Dozens of CEOs freshly out of their meeting with the Blue Dog Coalition have worked through a Business Roundtable lobbying meeting to reveal their proposals for boosting the economy today.
Their plan, known as Taking Action for America, is calling for a balanced federal budget, reform of regulations at the federal level and a lower tax rate for corporations that would use a territorial tax system as well as other changes.
President of Roundtable, former governor of Michigan, John Engler (R) and the contingent of CEOs met with President Obama Tuesday evening and are scheduled to meet with Timothy Geithner, Treasury Secretary today.
Jim McNerney is chairman of Roundtable as well as CEO of the Boeing Co. and says the purpose of the meetings is to focus on re-energizing the economy that has been slow in growth in order to put Americans back to work.
According to McNerney, the country cannot be successful in attempts to repair the economy if businesses and the government remain divided, and as long as the government remains divided due to partisan politics. McNerney says that the changes should not wait until after the elections in November to act on these proposals, including lower taxes.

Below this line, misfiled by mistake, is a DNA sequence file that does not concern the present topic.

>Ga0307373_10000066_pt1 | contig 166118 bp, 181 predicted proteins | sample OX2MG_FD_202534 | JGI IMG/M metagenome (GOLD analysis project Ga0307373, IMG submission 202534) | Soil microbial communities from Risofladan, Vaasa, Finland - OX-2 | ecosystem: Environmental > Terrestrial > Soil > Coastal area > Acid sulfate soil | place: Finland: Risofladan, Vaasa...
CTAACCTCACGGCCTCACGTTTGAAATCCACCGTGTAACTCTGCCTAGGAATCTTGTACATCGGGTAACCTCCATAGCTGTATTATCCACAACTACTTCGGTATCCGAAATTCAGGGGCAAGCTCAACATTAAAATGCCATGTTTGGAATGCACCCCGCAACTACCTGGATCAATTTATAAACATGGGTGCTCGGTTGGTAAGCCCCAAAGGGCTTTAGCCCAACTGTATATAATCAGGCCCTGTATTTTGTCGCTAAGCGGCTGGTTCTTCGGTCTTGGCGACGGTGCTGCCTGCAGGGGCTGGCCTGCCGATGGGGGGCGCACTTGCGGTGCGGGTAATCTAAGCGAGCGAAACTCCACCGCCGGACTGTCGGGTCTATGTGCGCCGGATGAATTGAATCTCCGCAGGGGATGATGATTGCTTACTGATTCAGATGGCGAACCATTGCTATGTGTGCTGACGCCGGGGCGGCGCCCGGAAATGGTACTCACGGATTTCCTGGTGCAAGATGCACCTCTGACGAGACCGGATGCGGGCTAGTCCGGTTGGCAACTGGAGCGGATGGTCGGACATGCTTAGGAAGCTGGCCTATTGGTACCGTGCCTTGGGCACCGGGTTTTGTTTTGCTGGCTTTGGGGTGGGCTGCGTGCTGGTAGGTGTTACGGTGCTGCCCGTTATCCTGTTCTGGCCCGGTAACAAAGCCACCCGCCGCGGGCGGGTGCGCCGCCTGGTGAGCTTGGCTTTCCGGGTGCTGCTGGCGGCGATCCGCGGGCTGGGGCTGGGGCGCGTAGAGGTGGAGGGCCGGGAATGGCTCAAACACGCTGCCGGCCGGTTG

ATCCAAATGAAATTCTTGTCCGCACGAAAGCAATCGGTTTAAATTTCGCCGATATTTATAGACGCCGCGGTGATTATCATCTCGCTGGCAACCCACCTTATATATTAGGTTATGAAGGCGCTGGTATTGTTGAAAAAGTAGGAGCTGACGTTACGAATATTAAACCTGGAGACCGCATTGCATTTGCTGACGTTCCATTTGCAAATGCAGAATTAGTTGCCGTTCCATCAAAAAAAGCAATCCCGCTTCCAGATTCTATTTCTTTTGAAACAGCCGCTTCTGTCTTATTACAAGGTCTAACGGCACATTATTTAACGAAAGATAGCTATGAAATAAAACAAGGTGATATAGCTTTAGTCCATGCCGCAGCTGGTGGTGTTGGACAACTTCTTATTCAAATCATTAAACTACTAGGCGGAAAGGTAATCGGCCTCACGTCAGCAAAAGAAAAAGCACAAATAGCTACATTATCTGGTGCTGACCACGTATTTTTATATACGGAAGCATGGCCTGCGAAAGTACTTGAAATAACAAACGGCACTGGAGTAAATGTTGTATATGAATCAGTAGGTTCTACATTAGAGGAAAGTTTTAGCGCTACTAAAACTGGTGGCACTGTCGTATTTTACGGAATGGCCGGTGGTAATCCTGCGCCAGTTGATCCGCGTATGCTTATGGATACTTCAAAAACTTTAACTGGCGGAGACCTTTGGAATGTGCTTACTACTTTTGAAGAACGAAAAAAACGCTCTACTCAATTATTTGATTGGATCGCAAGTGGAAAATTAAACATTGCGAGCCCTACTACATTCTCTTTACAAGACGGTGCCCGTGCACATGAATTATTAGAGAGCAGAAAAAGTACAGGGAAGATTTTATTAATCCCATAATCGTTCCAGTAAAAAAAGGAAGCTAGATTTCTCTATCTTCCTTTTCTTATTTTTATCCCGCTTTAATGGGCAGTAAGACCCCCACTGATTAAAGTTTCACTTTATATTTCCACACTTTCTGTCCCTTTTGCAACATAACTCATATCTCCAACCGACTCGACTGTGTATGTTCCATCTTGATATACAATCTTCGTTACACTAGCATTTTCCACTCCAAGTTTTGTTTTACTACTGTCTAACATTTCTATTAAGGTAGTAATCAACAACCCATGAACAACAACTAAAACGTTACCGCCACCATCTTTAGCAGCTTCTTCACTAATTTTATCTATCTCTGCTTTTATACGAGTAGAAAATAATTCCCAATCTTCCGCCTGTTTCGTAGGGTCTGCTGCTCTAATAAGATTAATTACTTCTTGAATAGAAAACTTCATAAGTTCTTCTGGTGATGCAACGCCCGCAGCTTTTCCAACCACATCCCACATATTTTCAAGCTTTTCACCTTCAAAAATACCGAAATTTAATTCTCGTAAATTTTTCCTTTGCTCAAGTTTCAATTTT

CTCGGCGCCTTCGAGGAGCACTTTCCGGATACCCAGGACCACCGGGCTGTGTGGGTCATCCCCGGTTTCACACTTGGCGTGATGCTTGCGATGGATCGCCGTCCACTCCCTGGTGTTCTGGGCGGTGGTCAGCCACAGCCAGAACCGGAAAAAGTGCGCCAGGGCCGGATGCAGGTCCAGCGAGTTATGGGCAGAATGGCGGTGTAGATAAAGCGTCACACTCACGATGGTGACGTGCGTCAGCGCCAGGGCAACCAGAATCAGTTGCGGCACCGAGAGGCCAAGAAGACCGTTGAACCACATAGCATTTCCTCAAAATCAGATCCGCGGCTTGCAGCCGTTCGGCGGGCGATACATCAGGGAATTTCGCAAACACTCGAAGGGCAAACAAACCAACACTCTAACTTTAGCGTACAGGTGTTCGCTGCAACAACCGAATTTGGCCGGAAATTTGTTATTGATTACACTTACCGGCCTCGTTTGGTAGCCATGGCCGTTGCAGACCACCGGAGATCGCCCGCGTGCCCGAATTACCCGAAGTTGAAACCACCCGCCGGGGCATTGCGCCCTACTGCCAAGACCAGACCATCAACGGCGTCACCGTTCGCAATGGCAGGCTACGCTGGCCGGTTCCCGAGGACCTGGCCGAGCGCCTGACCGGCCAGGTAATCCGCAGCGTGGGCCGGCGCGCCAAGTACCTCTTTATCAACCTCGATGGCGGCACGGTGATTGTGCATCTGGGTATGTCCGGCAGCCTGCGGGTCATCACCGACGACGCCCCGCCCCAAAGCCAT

Dow Chemical Co. president and CEO, Andrew Liveris, says that the country cannot afford inaction from the nation’s capitol.
Members of the Roundtable, who are CEOs of the nation’s largest corporations, stress that smart regulation does not mean doing away with all regulations. However, the group has identified some of the regulations considered costly to businesses and overly complex.
President and CEO of Procter & Gamble, Bob McDonald chairs the tax and fiscal policy committee of Roundtable and claims that the US corporate tax will be highest in the world within the next three weeks as Japan chooses to lower its rate. Obama has recently released a proposal to lower the corporate tax rate from 35% to 28%. The CEOs however are pushing for lowering the rate to 25%.
McDonald says that it is time to stop the talks and get something done.
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